Genesis 38: Tamars berättelse, i en mansdominerad värld.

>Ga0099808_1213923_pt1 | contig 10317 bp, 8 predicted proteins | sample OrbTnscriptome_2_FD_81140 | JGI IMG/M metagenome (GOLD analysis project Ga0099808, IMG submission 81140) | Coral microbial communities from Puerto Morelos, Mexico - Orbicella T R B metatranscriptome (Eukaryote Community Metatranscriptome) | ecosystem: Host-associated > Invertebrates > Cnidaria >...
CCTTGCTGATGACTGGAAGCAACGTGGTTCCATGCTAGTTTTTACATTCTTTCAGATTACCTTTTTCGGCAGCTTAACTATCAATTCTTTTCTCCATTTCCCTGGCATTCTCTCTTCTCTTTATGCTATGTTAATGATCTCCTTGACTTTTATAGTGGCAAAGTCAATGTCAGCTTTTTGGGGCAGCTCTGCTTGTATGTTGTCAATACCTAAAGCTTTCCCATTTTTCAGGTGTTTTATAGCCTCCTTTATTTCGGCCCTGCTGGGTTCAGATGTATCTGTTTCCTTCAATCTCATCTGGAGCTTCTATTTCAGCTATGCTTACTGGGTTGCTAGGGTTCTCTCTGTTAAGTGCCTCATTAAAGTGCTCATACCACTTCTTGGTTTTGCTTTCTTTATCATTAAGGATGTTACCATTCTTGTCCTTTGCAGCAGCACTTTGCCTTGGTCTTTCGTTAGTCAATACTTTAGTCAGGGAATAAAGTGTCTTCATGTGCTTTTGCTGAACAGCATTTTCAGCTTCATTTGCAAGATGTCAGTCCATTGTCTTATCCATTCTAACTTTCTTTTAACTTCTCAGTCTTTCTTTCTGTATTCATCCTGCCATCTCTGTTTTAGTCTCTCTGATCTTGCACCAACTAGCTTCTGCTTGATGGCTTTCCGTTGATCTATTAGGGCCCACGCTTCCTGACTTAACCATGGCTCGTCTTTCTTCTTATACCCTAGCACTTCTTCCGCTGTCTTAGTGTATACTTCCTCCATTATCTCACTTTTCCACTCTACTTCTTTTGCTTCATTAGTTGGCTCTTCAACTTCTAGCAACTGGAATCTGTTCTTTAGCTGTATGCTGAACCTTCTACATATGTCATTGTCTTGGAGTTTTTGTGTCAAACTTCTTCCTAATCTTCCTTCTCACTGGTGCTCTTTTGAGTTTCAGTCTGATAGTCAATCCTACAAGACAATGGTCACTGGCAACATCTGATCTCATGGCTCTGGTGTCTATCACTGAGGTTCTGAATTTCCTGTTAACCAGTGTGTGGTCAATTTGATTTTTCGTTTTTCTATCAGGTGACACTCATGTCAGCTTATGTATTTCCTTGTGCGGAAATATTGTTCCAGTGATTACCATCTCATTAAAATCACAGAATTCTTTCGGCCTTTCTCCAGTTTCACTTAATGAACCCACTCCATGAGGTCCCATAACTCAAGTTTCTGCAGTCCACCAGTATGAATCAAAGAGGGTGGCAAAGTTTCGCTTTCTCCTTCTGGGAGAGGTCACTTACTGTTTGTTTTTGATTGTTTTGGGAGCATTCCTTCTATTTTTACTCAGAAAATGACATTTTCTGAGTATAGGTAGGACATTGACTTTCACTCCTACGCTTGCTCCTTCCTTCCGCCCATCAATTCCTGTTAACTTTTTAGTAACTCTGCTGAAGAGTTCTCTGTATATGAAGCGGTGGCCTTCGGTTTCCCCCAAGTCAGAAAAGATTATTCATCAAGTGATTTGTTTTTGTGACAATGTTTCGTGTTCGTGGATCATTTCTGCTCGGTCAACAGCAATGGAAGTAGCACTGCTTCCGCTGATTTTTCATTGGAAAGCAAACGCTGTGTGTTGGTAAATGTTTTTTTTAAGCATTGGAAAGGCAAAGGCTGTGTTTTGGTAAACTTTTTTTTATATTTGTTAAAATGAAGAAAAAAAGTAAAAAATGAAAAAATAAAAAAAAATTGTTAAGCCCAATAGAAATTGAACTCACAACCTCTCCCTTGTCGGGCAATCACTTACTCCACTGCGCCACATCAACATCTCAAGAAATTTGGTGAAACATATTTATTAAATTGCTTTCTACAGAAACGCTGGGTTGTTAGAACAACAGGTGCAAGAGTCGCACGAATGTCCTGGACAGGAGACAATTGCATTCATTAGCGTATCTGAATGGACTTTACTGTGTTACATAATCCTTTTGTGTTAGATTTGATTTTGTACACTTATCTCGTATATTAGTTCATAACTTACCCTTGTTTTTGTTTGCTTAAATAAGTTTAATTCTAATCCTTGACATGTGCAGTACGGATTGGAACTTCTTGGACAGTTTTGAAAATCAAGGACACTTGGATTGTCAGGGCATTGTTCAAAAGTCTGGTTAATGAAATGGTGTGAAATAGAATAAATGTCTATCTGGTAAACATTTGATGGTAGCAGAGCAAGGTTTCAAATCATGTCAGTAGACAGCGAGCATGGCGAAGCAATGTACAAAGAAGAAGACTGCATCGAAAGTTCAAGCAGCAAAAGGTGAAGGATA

Sammanfattning: Is it possible that Genesis 38 is a story about an ancient woman? And should Genesis 38 be called The Story of Tamar? Numerous signals in Gen 38 point to Tamar being the main character of the story. Nevertheless, throughout history, the story has been said to be about Judah and his transformation from a mean and selfish character in Gen 37 to a caring and selfless one in Gen 43:8–10. But is that really the case? Through a narrative method, this thesis explores the characterizations of Tamar and Judah to determine who is the chapters’ main purpose. It shows that, throughout the narrative, Judah is a dubious character, as also indicated by the implicit author. Tamar, on the other hand, is the one on whose behalf Jahve acts, in the same way as Jahve guides and protects chosen characters in the narratives of the Patriarchal History (Gen 12–36). One of the arguments is that Jahve has the power to open and close a woman’s womb, and in Gen 38 this is specifically shown through arguments regarding Tamar as associated with the date palm: the date palm can only be pollinated through the breath of Jahve. This study presents multiple arguments which point to Jahve’s providence behind Tamar’s succeeding plans and avoidance of disaster. The thesis establishes that the focus in the narrative is on Tamar, who also is the only character who goes through a clear transformation, and who, in the end, is blessed with two sons. The thesis demonstrates, through 14 points of connection, that the story about Tamar relates to the story about Josef, concluding that Gen 38 should be read as an intrinsic part of the Josef Story and not a later addition to it. Thus, the Story of Tamar in Gen 38 serves as a bridge that connects the stories of Patriarchal History in Gen 12–36 with the Story of Josef in Gen 37–50.
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